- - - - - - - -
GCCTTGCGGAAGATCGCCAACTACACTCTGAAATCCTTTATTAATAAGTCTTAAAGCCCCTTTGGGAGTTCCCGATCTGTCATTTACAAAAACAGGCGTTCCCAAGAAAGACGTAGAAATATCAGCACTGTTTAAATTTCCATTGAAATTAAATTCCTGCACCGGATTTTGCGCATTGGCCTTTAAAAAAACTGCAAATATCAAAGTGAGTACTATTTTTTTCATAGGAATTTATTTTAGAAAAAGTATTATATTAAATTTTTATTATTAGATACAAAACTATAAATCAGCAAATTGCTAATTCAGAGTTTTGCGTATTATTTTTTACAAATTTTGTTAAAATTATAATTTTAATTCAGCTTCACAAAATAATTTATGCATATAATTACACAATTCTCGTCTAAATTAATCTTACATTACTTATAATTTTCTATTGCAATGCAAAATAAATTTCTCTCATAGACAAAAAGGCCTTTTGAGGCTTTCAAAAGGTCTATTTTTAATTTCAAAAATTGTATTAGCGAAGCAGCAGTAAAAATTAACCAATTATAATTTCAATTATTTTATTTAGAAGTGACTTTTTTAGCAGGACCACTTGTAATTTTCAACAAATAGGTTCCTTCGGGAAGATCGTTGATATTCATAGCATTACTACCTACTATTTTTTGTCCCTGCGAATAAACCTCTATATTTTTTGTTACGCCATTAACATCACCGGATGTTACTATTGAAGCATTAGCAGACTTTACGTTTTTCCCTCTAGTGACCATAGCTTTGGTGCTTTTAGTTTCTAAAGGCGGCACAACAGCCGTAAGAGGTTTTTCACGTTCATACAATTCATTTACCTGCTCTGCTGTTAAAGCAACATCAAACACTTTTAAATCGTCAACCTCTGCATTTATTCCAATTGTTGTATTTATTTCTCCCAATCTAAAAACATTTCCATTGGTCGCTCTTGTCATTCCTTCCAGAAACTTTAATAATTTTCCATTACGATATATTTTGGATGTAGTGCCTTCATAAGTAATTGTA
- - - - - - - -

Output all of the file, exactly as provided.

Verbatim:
GCCTTGCGGAAGATCGCCAACTACACTCTGAAATCCTTTATTAATAAGTCTTAAAGCCCCTTTGGGAGTTCCCGATCTGTCATTTACAAAAACAGGCGTTCCCAAGAAAGACGTAGAAATATCAGCACTGTTTAAATTTCCATTGAAATTAAATTCCTGCACCGGATTTTGCGCATTGGCCTTTAAAAAAACTGCAAATATCAAAGTGAGTACTATTTTTTTCATAGGAATTTATTTTAGAAAAAGTATTATATTAAATTTTTATTATTAGATACAAAACTATAAATCAGCAAATTGCTAATTCAGAGTTTTGCGTATTATTTTTTACAAATTTTGTTAAAATTATAATTTTAATTCAGCTTCACAAAATAATTTATGCATATAATTACACAATTCTCGTCTAAATTAATCTTACATTACTTATAATTTTCTATTGCAATGCAAAATAAATTTCTCTCATAGACAAAAAGGCCTTTTGAGGCTTTCAAAAGGTCTATTTTTAATTTCAAAAATTGTATTAGCGAAGCAGCAGTAAAAATTAACCAATTATAATTTCAATTATTTTATTTAGAAGTGACTTTTTTAGCAGGACCACTTGTAATTTTCAACAAATAGGTTCCTTCGGGAAGATCGTTGATATTCATAGCATTACTACCTACTATTTTTTGTCCCTGCGAATAAACCTCTATATTTTTTGTTACGCCATTAACATCACCGGATGTTACTATTGAAGCATTAGCAGACTTTACGTTTTTCCCTCTAGTGACCATAGCTTTGGTGCTTTTAGTTTCTAAAGGCGGCACAACAGCCGTAAGAGGTTTTTCACGTTCATACAATTCATTTACCTGCTCTGCTGTTAAAGCAACATCAAACACTTTTAAATCGTCAACCTCTGCATTTATTCCAATTGTTGTATTTATTTCTCCCAATCTAAAAACATTTCCATTGGTCGCTCTTGTCATTCCTTCCAGAAACTTTAATAATTTTCCATTACGATATATTTTGGATGTAGTGCCTTCATAAGTAATTGTA